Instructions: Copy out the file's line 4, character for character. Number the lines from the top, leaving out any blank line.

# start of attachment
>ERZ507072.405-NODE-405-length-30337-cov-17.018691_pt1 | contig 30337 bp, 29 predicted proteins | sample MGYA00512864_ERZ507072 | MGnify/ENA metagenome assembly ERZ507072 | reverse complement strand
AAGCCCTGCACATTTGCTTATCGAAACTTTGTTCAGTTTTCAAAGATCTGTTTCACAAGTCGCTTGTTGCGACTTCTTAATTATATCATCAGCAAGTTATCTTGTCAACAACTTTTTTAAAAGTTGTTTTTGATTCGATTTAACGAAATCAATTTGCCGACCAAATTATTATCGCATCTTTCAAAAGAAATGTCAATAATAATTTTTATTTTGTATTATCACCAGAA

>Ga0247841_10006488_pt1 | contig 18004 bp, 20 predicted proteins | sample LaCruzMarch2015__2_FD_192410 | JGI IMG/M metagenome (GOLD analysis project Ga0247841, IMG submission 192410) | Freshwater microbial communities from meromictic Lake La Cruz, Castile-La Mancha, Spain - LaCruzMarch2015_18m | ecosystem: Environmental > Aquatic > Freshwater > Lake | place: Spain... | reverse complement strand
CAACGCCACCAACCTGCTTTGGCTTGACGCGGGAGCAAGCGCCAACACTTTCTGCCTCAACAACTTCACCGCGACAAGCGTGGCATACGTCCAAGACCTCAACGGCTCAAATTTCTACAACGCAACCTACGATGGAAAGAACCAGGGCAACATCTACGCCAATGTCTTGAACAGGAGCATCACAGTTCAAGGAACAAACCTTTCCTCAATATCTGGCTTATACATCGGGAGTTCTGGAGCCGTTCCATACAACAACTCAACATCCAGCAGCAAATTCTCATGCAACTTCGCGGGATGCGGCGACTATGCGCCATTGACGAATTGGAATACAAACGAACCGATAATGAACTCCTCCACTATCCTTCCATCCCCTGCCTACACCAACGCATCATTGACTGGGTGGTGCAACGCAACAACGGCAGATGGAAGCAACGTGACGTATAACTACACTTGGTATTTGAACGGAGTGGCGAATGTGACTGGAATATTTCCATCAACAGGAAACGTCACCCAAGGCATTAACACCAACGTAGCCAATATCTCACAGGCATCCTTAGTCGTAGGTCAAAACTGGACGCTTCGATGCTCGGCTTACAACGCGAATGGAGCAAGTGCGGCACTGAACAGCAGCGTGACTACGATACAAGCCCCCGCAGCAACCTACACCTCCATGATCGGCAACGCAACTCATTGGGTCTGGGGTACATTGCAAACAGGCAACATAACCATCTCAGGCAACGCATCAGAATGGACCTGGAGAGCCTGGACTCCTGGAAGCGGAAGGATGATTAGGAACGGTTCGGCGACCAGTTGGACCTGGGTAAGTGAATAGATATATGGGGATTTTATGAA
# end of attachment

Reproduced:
CAACGCCACCAACCTGCTTTGGCTTGACGCGGGAGCAAGCGCCAACACTTTCTGCCTCAACAACTTCACCGCGACAAGCGTGGCATACGTCCAAGACCTCAACGGCTCAAATTTCTACAACGCAACCTACGATGGAAAGAACCAGGGCAACATCTACGCCAATGTCTTGAACAGGAGCATCACAGTTCAAGGAACAAACCTTTCCTCAATATCTGGCTTATACATCGGGAGTTCTGGAGCCGTTCCATACAACAACTCAACATCCAGCAGCAAATTCTCATGCAACTTCGCGGGATGCGGCGACTATGCGCCATTGACGAATTGGAATACAAACGAACCGATAATGAACTCCTCCACTATCCTTCCATCCCCTGCCTACACCAACGCATCATTGACTGGGTGGTGCAACGCAACAACGGCAGATGGAAGCAACGTGACGTATAACTACACTTGGTATTTGAACGGAGTGGCGAATGTGACTGGAATATTTCCATCAACAGGAAACGTCACCCAAGGCATTAACACCAACGTAGCCAATATCTCACAGGCATCCTTAGTCGTAGGTCAAAACTGGACGCTTCGATGCTCGGCTTACAACGCGAATGGAGCAAGTGCGGCACTGAACAGCAGCGTGACTACGATACAAGCCCCCGCAGCAACCTACACCTCCATGATCGGCAACGCAACTCATTGGGTCTGGGGTACATTGCAAACAGGCAACATAACCATCTCAGGCAACGCATCAGAATGGACCTGGAGAGCCTGGACTCCTGGAAGCGGAAGGATGATTAGGAACGGTTCGGCGACCAGTTGGACCTGGGTAAGTGAATAGATATATGGGGATTTTATGAA